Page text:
Posole from Nopalito restaurant is one of my favorite lunches ever, so I thought I'd try making it myself. This version of posole has pork in a green broth, instead of beef in a red broth, and is quick to prepare, as long as the hominy has been cooked ahead of time or comes from a can.
On leap of faith I brought this to a potluck for my friend Britt's birthday, without previously testing the recipe. It was a big hit! Lentils, quinoa, cracked wheat, greens and a good salty spice blend make this dish a sure thing. So much so that the party host asked to keep leftovers for herself. What could be better than that?
Ottolenghi's restaurants are, as far as I can tell, all in London and all wildly popular. The recipes in this cookbook are from those restaurants. Ottolenghi bases his cooking on vegetables, pulses and grains from his native Israel. Luckily for me, that includes lots of whole grains, healthy proteins and vegetables that we get in our CSA box.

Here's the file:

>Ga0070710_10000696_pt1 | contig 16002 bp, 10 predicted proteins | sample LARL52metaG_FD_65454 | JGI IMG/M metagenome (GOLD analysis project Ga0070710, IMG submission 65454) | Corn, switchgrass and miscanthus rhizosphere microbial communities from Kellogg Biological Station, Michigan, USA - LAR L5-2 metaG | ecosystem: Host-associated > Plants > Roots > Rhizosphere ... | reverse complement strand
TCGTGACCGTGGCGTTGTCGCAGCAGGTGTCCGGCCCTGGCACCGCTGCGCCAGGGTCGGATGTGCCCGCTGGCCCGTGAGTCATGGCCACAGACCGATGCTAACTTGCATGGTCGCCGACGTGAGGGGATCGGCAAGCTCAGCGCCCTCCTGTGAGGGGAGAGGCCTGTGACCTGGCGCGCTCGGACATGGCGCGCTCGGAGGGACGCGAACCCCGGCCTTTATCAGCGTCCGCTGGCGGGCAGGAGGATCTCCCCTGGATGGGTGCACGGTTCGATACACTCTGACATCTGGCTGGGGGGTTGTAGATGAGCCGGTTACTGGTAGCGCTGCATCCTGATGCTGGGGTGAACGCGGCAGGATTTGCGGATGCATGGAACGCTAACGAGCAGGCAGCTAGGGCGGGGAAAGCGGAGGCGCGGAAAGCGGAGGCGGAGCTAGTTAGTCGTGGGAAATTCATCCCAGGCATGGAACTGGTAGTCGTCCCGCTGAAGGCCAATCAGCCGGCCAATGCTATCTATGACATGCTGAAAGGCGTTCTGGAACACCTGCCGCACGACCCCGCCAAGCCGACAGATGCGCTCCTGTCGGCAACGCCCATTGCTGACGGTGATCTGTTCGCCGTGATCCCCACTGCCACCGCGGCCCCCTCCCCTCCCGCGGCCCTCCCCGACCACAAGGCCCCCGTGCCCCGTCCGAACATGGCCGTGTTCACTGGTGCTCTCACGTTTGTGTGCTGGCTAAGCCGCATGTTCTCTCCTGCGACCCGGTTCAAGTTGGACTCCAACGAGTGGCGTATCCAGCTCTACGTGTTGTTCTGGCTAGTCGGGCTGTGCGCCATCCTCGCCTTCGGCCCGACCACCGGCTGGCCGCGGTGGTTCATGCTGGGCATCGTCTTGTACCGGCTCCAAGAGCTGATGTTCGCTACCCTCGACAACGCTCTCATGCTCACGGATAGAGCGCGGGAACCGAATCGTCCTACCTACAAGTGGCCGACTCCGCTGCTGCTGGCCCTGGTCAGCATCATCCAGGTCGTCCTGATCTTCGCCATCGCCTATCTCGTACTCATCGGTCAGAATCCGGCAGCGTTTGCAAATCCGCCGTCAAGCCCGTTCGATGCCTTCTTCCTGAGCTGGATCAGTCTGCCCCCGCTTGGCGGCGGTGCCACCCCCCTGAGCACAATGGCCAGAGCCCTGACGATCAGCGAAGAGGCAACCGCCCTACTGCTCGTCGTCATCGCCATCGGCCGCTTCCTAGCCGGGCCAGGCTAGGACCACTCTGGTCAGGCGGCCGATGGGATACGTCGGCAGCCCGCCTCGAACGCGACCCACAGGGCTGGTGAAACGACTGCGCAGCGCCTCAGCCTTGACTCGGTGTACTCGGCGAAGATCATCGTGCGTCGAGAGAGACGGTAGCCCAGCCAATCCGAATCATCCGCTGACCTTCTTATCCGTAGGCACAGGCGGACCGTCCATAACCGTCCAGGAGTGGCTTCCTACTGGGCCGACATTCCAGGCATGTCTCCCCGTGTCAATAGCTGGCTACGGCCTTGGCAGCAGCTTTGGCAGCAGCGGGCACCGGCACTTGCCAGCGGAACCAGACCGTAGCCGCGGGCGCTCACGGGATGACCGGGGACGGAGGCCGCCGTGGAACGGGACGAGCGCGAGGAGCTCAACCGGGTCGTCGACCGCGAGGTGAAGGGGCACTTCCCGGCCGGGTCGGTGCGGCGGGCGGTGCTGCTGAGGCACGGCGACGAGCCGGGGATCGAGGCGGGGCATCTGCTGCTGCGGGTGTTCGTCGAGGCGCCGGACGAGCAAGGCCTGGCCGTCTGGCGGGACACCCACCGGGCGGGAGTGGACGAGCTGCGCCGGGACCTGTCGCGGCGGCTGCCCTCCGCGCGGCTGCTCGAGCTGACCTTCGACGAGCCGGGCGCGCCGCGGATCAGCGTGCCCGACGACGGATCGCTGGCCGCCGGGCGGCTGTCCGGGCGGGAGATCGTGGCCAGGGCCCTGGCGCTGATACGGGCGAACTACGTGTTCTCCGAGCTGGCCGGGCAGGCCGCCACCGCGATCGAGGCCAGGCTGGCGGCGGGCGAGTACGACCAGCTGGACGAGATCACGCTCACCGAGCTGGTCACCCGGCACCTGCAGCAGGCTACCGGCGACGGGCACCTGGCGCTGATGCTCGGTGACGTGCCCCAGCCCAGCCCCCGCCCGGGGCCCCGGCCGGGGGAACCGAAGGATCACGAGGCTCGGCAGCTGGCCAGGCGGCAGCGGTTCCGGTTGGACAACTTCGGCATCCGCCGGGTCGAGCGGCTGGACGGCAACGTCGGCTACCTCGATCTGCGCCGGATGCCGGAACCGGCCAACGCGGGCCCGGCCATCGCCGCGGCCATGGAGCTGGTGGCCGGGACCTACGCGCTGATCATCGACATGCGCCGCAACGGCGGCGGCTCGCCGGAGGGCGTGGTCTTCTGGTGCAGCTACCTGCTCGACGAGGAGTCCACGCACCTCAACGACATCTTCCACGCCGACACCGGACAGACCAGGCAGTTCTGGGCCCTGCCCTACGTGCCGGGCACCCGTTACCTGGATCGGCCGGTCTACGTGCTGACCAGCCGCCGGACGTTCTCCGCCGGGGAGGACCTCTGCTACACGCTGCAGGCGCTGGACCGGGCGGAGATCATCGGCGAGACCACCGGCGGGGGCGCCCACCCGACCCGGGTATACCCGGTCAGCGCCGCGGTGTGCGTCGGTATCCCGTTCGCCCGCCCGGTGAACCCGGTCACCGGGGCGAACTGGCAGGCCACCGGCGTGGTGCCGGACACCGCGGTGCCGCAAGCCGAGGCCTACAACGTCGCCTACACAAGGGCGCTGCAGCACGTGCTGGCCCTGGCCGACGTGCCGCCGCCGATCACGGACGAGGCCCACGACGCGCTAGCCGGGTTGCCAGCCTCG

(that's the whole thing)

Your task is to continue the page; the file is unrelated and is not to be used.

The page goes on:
Spicy Sweet Potato is our usual favorite orange soup, but this one is good, too. More gingery than spicy, but I have to say that sweet potatoes and butternut squash taste pretty similar when cooked in chicken broth with onion.
We love meatballs at my house and these are good! More carrots than usual, but that doesn't seem to be a problem. I served them with Nigel's Naked Sauce from Eatwell Farm and our son Gus' Farmstead Cheese, which he made at Louella Hill's Cheesemaking for Kids Class.
Walks like a duck, talks like a duck. I'm going to call this macaroni and cheese and add it to my quest for the perfect recipe. This one calls for 1 cup of "add-ins", like frozen peas or chopped steamed broccoli. Knowing my kids' abhorrence for the peas I add to chicken pot pie, I asked for their input. Surprisingly, my vegetable-averse son asked for steamed cabbage.